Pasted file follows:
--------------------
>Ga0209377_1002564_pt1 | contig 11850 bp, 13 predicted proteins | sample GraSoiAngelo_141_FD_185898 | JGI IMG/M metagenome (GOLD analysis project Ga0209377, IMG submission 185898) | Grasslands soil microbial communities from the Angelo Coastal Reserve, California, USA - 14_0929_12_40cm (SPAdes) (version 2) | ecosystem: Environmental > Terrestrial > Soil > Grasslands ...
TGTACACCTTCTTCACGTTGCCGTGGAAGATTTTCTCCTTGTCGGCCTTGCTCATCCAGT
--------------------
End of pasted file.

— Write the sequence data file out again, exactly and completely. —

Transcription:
>Ga0209377_1002564_pt1 | contig 11850 bp, 13 predicted proteins | sample GraSoiAngelo_141_FD_185898 | JGI IMG/M metagenome (GOLD analysis project Ga0209377, IMG submission 185898) | Grasslands soil microbial communities from the Angelo Coastal Reserve, California, USA - 14_0929_12_40cm (SPAdes) (version 2) | ecosystem: Environmental > Terrestrial > Soil > Grasslands ...
TGTACACCTTCTTCACGTTGCCGTGGAAGATTTTCTCCTTGTCGGCCTTGCTCATCCAGT